Neo-Nazis and the KKK are the mirror image of the anarchist and Communist left. All are a threat to our way of life.
When it comes to the violent extremist politics of the right and left, it is reasonable to say “a pox on both your houses.” So, it is puzzling that when President Trump made that very argument, he touched off yet another round of teeth gnashing and frantic virtue signaling from the press, pundits and politicians.
It is a canard that by calling out left-wing violence the president was implicitly endorsing violence from the right, especially since he explicitly condemned neo-Nazism. Trump was fully within a time-honored intellectual tradition when he denounced “both sides” that were rioting in Charlottesville. After World War II, scholars and policymakers recognized that totalitarianism was not the exclusive product of either branch of the accepted democratic right/left political spectrum. Whether cloaked in nationalism, internationalism, populism, militarism, or religious fanaticism, the principle ends of these movements was the same: total, dictatorial control of society and the imposition of stringent ideological purity. These groups regard violence as a fully legitimate mode of political expression.
During the Weimar Republic period in Germany, Nazis and Communists fought in the streets, yet both regarded the established order as their enemy. Hence the Weimar-era adage that a Nazi was like a beefsteak, brown on the outside and red on the inside. The architects of postwar West Germany, seeking to avoid the tragic consequences of the prewar period, banned both fascist and communist political parties, recognizing that the democratic system itself needed to be protected. There is no value in being tolerant of the intolerant; or put another way, democracy is not a suicide pact.
Today’s right and left wing violent radicals are from the same mold. Indeed, there is a time-warp aspect in seeing mobs squaring off carrying banners with swastikas and the hammer and sickle. They do not pretend to be engaged in peaceful protest; in fact the entire reason for going to the streets is to foment violence. This isn’t Gandhi’s satyagraha, or Martin Luther King’s followers singing the national anthem at the statehouse in Montgomery, Alabama in 1965. Both these contemporary extremist movements rely on each other to provide conflict, spectacle and of course nonstop publicity.
Everyone understands that the neo-Nazi and KKK groups are composed of violent extremists. The apparent blind spot is with the anarchist/socialist far left, which is puzzling given recent history. Take for example the radicals who toppled the Confederate statue in Durham, NC, who were affiliated with the Worker’s World Party(WWP). Their program includes disarming police, abolishing capitalism, and promoting a Leninist version of socialist revolution. So when Mitt Romney says that the two sides are in “morally different universes,” he should be aware that the WWP has previously blamed him for creating a “climate of war, racism and hatred that promotes these fascist groups.” And it is doubtful that the Mormon faith would survive in their Leninist utopia, since the WWP claims the LDS church has “a shameful history of racism.”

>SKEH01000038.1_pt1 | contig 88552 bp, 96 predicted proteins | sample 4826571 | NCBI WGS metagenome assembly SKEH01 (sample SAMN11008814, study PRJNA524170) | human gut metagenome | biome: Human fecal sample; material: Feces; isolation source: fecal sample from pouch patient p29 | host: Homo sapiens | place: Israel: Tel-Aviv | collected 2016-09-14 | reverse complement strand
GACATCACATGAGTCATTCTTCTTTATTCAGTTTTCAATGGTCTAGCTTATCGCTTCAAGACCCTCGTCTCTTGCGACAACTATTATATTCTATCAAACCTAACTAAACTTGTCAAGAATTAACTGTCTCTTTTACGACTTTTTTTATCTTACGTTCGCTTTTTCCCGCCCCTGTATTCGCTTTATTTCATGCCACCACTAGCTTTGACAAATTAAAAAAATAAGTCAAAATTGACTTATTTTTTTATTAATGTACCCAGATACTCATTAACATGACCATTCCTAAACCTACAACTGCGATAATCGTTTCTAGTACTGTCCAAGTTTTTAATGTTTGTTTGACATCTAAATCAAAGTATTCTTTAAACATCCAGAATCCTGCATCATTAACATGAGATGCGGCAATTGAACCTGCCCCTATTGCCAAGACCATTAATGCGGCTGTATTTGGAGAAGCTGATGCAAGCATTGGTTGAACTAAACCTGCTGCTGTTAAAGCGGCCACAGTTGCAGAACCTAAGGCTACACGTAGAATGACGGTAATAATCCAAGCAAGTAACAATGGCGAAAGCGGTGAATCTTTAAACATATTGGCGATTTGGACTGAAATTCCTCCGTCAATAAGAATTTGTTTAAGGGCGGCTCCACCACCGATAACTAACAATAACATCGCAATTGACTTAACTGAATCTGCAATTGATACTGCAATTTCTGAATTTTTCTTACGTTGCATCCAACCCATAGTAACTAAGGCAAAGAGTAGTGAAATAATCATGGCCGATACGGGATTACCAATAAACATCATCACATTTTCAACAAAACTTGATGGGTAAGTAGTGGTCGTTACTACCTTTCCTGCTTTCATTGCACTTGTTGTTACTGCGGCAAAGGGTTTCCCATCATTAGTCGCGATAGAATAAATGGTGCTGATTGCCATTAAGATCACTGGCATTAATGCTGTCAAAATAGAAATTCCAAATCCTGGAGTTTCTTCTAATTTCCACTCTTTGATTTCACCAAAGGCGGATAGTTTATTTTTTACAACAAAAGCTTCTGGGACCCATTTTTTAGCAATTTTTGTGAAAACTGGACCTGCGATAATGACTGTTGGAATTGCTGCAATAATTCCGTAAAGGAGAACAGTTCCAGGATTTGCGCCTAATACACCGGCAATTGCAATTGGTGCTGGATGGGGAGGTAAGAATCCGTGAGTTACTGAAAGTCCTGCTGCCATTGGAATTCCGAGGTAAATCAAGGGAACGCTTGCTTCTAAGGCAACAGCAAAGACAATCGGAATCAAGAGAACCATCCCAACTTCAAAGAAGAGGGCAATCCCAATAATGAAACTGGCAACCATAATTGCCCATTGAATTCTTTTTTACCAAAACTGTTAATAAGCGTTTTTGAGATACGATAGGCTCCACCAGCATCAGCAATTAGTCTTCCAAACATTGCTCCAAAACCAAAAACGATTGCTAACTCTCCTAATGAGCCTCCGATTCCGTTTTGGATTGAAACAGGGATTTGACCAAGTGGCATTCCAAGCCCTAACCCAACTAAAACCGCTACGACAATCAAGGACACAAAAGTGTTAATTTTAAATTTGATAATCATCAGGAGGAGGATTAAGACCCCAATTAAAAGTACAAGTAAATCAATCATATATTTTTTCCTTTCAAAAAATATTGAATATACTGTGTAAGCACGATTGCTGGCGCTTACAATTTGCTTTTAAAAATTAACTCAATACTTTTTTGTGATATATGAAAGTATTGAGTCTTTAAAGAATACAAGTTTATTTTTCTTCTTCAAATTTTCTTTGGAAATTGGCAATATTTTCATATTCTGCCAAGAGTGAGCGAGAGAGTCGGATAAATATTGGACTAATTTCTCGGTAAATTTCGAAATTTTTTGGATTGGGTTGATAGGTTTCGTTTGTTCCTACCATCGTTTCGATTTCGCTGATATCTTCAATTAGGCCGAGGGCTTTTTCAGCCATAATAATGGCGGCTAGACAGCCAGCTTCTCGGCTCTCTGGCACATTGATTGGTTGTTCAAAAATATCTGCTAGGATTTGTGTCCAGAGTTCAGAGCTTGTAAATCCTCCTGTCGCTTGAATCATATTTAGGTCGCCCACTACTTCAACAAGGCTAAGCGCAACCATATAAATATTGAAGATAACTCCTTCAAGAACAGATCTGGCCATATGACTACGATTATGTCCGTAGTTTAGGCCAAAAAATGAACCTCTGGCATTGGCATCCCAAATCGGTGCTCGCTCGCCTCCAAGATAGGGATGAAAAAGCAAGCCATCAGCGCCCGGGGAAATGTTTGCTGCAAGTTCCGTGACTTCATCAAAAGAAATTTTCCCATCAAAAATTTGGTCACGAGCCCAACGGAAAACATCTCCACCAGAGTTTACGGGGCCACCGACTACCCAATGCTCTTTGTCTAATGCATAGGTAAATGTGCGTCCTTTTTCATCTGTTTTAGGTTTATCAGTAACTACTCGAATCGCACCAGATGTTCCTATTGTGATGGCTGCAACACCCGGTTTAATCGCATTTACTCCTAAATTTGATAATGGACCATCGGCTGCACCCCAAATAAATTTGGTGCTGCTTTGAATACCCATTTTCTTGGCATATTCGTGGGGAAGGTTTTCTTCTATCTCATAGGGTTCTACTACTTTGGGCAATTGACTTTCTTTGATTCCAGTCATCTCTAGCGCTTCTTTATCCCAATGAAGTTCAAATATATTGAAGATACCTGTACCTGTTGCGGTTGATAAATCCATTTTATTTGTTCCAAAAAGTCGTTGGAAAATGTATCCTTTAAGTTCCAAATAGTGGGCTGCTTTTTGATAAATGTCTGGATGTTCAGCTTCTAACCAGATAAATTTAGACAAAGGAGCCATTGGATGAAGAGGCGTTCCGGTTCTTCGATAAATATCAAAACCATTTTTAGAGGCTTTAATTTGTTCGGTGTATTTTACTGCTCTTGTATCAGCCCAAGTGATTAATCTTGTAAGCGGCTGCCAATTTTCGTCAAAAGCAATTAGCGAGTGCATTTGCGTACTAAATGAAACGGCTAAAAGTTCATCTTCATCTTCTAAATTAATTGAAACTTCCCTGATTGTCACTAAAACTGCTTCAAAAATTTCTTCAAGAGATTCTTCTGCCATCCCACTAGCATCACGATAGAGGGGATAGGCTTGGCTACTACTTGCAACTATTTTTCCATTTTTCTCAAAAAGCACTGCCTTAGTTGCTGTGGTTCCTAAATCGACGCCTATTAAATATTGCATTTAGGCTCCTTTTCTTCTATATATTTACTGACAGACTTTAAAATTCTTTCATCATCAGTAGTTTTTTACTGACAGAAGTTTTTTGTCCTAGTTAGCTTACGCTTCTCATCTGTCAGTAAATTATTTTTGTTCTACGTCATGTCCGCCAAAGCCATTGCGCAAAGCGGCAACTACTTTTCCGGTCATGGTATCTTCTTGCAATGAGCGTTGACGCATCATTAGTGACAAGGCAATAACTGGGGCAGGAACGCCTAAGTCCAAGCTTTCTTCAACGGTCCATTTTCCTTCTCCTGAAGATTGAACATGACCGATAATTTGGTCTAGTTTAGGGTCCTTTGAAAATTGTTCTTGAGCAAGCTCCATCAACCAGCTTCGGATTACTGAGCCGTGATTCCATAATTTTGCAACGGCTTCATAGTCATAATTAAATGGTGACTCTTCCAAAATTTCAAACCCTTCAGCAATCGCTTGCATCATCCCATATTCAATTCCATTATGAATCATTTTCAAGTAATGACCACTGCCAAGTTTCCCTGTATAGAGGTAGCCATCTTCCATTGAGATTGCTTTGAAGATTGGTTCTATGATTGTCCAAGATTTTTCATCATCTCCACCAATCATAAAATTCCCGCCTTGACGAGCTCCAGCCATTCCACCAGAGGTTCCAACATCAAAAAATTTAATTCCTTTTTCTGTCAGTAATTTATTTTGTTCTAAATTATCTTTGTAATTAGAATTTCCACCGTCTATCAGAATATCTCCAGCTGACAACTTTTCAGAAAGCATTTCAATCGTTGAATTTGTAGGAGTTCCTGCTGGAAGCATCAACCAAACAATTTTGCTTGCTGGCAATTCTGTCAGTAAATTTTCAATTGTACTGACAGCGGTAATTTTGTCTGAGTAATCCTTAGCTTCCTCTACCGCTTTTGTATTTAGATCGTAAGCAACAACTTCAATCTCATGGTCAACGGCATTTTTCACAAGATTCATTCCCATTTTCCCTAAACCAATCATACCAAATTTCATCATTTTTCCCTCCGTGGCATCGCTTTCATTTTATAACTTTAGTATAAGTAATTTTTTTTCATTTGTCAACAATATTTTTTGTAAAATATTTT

The root cause of this instability is the idea that the political system itself is illegitimate. Faith in American political institutions has been in decline for several decades. Thus it is no wonder that we see the rise of radical groups seeking to exploit this legitimacy vacuum. The proper response is not to condemn one group of radicals over another but to see all of them as a direct threat to constitutional government. The real contest is between the vast, law-abiding majority of democratic citizens and these small groups of twisted violent losers parading in the streets with weapons, wearing masks, throwingcement-filled soda cans. Take your pick, you can have the extremists or you can have the Constitution, you can’t have both.
James S. Robbins, a member of USA TODAY’s Board of Contributors and author of This Time We Win: Revisiting the Tet Offensive, has taught at the National Defense University and the Marine Corps University and served as a special assistant in the office of the secretary of Defense in the George W. Bush administration. Follow him on Twitter: @James_Robbins